Don’t Cry Over Chopped Onions (or Baked Onion Rings!)

Standard

I have a love/hate relationship with onions. I adore the depth of flavor they add to most dishes, and therefore I use them in curries and stews, veggie burgers and salads.  (I stopped myself from adding a chunk of onion to a fruit smoothie this morning. But just barely.)  A delicate slice of Walla Walla sweet onion on an avocado, tomato, and pesto sandwich on a warm summer evening?  Why yes, I do think so.  And don’t even get me started on green onions!  Amazing. I especially enjoy them in Asian dishes and potato or pasta salads.  

Sadly, there is a dark side to this relationship. I cannot cut an onion without crying like a baby, and me wielding a sharp knife and trying to chop an onion with tears streaming down my face is just not the best combination.  So quit whining and buy some onion goggles, right? Wrong. I wear glasses 99% of the time, so all goggles would do is keep my eyes dry. I’d still be — you guessed it– blindly wielding a sharp knife.  If you’re ever visiting me during meal prep and offer your assistance, please bring your goggles because you know what I’ll be asking of you.  🙂  

Before I get to some helpful suggestions about how to minimize onion-induced discomfort, let me share with you a bit of dicey history about this aromatic bulb.  Because the layered, delicate onion doesn’t exactly leave fossils behind, food historians aren’t sure how long humans have been eating onions or exactly where they originated, but we know based on archeological records that onions were consumed in many ancient civilizations, including China, India, Sumeria, and Egypt.  As usual, Egyptians took it to the next level.  They believed the onion represented eternal life due to its concentric layers, and even included onions in their mummifying and entombment processes.  Egyptologists differ in their interpretation of this information; some believe that Ancient Egyptians may have thought the pungent scent could reawaken the dead (onion breath? seems possible), while others argue that the medicinal, magical properties of onions would be helpful in the afterlife. However mummies procured their onions, I think we can all agree on one thing: it’s freaking awesome!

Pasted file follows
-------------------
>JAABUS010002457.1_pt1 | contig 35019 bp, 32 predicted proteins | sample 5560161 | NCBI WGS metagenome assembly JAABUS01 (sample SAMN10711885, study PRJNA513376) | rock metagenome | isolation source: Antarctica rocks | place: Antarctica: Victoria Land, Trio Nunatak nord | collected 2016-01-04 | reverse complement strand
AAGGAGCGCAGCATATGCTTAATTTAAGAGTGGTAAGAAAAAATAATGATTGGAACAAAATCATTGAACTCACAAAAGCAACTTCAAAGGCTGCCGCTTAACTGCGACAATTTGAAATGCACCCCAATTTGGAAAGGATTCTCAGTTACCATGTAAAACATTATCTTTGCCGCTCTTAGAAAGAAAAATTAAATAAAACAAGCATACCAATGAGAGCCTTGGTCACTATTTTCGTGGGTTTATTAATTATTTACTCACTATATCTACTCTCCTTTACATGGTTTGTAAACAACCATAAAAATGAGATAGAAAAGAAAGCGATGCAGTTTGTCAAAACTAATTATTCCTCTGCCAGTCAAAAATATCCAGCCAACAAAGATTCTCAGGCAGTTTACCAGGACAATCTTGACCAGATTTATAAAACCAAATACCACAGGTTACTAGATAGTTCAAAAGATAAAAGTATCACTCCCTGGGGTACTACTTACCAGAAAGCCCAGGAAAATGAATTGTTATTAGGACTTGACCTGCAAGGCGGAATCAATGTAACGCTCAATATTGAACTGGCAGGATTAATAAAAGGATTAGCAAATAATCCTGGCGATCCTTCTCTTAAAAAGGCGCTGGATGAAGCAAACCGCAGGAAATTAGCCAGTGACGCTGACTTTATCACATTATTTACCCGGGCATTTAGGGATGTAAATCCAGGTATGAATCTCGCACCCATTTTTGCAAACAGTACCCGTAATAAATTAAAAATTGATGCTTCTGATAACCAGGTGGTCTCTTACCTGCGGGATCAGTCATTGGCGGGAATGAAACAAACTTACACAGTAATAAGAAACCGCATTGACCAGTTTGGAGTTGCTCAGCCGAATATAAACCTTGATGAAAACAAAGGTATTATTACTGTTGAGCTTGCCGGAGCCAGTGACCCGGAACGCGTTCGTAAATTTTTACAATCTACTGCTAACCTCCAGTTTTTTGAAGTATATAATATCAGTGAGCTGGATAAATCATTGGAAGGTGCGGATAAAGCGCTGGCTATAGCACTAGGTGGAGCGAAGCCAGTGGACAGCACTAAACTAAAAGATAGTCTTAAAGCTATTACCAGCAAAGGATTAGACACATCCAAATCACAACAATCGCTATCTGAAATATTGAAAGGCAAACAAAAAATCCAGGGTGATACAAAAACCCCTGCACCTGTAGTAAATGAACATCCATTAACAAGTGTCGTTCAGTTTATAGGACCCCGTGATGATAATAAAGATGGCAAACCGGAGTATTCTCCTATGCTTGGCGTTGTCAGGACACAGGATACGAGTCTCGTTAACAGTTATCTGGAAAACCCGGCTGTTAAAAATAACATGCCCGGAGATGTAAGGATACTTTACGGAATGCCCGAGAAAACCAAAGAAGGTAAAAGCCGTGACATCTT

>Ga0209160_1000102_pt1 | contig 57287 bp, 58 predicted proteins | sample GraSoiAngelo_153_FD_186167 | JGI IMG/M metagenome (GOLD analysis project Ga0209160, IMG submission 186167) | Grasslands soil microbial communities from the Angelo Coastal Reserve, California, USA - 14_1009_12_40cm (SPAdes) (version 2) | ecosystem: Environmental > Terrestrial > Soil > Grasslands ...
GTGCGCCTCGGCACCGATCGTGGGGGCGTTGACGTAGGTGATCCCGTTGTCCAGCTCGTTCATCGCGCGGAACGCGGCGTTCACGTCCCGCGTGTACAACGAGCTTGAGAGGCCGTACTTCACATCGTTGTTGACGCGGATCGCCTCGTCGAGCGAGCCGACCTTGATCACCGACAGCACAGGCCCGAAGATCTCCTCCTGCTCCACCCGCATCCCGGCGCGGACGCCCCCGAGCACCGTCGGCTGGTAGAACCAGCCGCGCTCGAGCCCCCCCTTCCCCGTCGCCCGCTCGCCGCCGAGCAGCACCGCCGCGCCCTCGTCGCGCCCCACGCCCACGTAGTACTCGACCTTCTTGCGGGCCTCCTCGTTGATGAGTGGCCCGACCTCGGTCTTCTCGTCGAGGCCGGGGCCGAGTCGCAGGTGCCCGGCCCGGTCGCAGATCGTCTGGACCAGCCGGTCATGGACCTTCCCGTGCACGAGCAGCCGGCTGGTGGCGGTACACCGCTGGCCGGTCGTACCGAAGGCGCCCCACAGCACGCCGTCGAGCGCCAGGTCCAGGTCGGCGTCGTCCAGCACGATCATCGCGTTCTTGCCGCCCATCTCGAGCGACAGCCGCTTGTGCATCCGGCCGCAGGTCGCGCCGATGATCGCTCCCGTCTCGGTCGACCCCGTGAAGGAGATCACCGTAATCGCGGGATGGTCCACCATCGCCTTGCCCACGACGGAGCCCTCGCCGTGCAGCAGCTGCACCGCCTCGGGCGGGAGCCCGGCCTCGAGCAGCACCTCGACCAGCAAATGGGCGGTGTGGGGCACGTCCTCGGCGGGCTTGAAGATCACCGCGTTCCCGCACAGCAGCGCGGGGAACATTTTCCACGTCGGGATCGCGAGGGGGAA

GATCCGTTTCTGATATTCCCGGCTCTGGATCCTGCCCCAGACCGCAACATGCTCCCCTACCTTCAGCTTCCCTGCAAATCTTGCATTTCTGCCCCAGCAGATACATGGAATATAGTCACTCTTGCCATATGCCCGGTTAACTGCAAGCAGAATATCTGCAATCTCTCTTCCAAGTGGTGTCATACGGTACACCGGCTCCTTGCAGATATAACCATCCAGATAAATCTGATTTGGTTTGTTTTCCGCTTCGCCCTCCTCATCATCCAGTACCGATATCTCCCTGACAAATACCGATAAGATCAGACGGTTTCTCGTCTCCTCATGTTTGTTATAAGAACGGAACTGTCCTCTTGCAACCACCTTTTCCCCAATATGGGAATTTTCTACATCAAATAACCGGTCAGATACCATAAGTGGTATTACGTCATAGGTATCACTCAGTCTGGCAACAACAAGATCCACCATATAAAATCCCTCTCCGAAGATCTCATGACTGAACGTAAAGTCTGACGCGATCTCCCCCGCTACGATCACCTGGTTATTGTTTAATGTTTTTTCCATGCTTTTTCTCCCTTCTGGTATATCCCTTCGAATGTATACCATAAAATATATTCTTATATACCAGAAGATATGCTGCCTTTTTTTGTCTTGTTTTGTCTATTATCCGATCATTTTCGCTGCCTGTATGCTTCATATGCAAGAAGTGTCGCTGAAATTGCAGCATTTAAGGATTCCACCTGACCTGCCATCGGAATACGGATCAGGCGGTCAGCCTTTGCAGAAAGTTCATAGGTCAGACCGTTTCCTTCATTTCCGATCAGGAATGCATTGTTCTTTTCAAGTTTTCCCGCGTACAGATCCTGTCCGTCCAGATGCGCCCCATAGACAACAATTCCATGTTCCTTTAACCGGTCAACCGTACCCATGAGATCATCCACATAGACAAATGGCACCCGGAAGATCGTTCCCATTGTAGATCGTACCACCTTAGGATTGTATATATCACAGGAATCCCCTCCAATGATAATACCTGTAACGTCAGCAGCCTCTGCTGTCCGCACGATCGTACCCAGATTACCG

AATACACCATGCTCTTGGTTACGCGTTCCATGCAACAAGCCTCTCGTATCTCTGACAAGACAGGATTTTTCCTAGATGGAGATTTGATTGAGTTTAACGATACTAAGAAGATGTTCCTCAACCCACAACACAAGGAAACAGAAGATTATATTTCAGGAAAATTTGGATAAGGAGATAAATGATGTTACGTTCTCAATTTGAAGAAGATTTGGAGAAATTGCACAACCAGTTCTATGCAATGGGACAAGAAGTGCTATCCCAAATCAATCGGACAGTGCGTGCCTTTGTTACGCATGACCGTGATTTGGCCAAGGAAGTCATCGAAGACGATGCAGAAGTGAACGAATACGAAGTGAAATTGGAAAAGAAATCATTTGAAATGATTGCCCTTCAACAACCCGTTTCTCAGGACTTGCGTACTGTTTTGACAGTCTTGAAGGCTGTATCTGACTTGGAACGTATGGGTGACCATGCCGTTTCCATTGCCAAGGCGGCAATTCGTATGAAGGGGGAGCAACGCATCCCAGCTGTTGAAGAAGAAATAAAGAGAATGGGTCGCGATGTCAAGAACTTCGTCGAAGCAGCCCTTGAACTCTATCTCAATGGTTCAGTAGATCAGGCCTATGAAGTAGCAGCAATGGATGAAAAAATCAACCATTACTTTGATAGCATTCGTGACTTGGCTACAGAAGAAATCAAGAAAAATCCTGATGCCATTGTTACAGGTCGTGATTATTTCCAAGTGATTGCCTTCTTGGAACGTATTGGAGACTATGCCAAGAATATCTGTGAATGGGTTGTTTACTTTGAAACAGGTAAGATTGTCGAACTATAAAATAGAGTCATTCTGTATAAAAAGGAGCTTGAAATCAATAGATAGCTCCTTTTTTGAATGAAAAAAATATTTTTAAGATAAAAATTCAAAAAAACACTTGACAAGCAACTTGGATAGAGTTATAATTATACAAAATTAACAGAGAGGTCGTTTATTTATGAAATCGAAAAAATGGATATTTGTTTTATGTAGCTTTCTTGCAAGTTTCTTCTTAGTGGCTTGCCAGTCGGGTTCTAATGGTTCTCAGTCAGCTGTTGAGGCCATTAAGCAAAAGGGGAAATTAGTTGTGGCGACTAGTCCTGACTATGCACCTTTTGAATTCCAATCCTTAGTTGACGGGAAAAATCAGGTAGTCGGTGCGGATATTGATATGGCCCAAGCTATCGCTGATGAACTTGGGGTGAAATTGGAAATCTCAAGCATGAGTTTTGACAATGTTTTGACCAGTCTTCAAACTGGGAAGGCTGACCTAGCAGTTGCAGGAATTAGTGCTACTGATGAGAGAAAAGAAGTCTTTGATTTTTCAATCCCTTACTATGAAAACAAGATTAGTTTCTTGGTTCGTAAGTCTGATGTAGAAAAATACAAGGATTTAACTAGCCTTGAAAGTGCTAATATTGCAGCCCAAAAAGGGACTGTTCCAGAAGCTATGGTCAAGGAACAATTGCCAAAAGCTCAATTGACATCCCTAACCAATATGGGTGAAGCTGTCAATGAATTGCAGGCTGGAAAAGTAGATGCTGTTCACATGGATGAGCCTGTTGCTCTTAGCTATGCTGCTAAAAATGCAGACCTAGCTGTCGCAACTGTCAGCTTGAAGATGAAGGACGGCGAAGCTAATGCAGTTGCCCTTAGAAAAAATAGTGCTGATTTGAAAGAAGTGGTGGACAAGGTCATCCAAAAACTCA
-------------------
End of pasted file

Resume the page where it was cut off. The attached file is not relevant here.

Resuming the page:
The onion continues its trek through the historical record by showing up in Ancient Roman, Greek, and Hebrew writings.  This was a Golden Age not only for democracy, but for the onion! Pliny the Elder wrote that onions could cure mouth-sores, dog bites, diarrhea, insomnia, and toothaches. Further, in an eye-ronic twist (sorry), Roman, Greek, and Indian physicians prescribed onions to cure ailments of the eyes. Say what?!  This seems an early example of making onionade out of onions. Which brings me back to onion-induced tears — and how to prevent (or at least temper) this extremely annoying problem.  

There are some hilarious pieces of advice out there for how to protect one’s eyes while chopping your onions. My favorites have to be chopping the onion under water or right next to hot steam, which would seriously increase my chances of calling an ambulance before dinner!  Here are several serious tips for how to turn your onion-cutting into a more painless experience: